The work culture for employees isn’t great either. There have been reports of verbal [even physical] abuse of employees in the company on non-achievement of sales targets. Reports of burnout. Constant layoffs to cut down costs.
You don’t want to invest in a company that exploits its customers and cannot keep its employees happy. There’s only one way that ship goes — underwater.
Other red flags
Delayed filing of financial statements - BYJU’s filed its financial statements for FY21 in September 2022 — 18 months after the financial year ended. For FY22, its the same story, they haven’t filed their financials yet. Makes you wonder — Is something shady going on here?
Legal battle with lenders - BYJU’s raised a $1.2B term loan in November 2021 which had a condition that if BYJU’s was unable to file its financial results on time — the lenders could demand an accelerated payment of its term loan. BYJU’s delayed filing its financial results. The lenders moved to demand an accelerated payment. BYJU’s response was to sue the lenders and the company also skipped paying $40 million in interest. So effectively, they’ve defaulted on a loan payment.
ED probe into FEMA violations - Enforcement Directorate (ED) recently conducted searches and seizures at various offices of BYJU’s along with the personal property of the founder over allegations of violation of FEMA laws. BYJU’s received funding from abroad and also made some acquisitions abroad — and ED felt that this might have led to round tripping. The investigation isn’t concluded and it will be interesting to see how this plays out. An ED probe signals that they’re smelling something fishy at BYJU’s.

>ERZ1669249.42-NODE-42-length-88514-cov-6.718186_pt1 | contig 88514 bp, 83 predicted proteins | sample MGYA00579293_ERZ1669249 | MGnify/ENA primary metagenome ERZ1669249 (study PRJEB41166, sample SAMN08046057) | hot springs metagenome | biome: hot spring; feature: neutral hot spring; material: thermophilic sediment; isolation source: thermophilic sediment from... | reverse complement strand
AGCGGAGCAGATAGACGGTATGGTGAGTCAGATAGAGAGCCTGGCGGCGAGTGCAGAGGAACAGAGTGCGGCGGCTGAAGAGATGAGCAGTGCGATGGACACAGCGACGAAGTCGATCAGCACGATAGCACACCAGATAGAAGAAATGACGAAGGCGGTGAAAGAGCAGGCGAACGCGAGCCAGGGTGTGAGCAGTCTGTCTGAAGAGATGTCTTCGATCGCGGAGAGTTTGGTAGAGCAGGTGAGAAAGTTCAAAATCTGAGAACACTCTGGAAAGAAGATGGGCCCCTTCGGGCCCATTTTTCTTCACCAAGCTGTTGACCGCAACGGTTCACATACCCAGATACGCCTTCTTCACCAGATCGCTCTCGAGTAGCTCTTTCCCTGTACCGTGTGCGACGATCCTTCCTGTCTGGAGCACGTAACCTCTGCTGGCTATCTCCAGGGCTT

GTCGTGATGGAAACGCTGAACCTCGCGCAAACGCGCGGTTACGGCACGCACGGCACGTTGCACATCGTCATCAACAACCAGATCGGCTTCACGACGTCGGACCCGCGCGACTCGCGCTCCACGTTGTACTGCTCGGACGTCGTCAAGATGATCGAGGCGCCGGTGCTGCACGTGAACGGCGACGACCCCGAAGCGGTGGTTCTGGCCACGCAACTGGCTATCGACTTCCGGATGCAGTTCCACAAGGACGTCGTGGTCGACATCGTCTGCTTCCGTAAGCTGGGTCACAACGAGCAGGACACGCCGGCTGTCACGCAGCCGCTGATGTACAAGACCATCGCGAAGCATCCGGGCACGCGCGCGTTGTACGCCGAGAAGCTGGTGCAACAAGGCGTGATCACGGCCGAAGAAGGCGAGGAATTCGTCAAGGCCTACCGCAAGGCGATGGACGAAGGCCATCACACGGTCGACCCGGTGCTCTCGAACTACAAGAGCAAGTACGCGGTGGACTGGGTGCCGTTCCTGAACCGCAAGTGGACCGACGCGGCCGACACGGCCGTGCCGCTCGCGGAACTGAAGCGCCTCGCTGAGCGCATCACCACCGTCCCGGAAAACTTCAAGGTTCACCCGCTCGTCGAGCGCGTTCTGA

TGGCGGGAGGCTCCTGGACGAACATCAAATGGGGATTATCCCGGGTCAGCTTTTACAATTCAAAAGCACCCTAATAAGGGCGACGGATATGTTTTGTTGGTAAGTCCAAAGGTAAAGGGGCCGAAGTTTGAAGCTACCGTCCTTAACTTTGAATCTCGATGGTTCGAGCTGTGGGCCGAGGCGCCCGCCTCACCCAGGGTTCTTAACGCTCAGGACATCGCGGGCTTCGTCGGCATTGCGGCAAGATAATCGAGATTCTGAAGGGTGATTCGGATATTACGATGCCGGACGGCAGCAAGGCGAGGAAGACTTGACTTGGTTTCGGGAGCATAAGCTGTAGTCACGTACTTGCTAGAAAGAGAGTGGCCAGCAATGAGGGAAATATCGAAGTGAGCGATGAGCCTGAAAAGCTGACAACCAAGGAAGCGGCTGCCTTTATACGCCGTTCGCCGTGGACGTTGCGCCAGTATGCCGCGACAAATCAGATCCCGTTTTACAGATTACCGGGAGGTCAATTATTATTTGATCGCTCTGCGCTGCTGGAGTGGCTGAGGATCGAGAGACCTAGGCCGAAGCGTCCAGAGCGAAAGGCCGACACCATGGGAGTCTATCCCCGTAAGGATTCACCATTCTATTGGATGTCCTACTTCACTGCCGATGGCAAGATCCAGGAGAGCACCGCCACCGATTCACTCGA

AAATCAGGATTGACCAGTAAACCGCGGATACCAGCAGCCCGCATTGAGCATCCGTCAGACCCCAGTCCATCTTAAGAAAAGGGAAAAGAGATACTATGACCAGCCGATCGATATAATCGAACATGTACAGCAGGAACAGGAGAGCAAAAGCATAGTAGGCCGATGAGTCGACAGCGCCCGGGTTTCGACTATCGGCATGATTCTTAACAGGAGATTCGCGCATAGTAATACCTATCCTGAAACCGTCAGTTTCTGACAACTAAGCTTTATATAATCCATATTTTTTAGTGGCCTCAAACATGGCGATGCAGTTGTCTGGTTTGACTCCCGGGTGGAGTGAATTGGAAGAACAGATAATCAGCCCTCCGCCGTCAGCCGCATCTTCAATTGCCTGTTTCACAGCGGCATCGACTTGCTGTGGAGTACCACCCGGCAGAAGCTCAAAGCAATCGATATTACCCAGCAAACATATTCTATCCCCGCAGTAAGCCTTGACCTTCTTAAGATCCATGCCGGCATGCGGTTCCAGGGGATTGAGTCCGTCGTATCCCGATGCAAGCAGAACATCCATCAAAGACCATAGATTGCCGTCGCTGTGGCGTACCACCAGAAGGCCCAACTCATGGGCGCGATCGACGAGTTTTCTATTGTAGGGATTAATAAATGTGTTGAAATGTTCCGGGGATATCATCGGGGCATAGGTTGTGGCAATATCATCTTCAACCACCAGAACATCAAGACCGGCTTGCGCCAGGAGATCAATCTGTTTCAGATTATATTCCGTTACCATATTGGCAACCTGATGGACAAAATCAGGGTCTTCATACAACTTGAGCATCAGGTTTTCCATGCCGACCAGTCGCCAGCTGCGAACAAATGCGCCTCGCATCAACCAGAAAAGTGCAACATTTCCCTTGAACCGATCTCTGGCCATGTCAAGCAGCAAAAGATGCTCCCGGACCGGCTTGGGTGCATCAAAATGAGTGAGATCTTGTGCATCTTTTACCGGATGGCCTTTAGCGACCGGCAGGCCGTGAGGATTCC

Loss > Revenue - BYJU’s reported a net loss of INR 4,588 crore on consolidated revenues of INR 2,428 crore for FY21. The company says that’s because of a change in the revenue recognition policy where they weren’t allowed to record all of the upfront payments received in a single year. The founders are saying that FY22 will be much better — let’s see. Time to maybe cut down on the fancy ads and the cricket sponsorships?
Crazy acquisitions - One thing that BYJU’s specializes in — is fundraising. They’ve raised $5.78B over 26 acquisitions rounds till date. And with that money, they’ve gone on an acquisition spree, spending close to $2.88B. Aakash Institute (for which they’re planning an IPO very soon), Great Learning, Epic, WhiteHat Jr are some of its notable acquisitions. The problem with acquisitions is that a lot of them don’t work out. Especially when you make SO many acquisitions in such a short amount of time. If the acquisitions fail to turn profitable, that’s capital down the drain.
No wonder the existing investors are writing down the value of their investments in BYJU’s.
Blackrock — the world’s largest asset manager — wrote down the value of it’s investments in BYJU’s valuing the company at $11B. A few months later, they did another write down, thinking that maybe BYJU’s is actually worth only $8.2B.
Similarly, Prosus — which owns around 10% in BYJU’s — also wrote down the value of its investments in BYJU’s valuing the company at $5.1B.
Clearly these folks have no idea about how much the company is worth and are conjuring numbers out of thin air. For the startup industry, the recent calamities at BYJU’s serves as a good benchmark of how NOT to run a company.
The wise learn from the mistakes of other people.
What do you think happens next at BYJU’s? Let me know your thoughts in the comments section!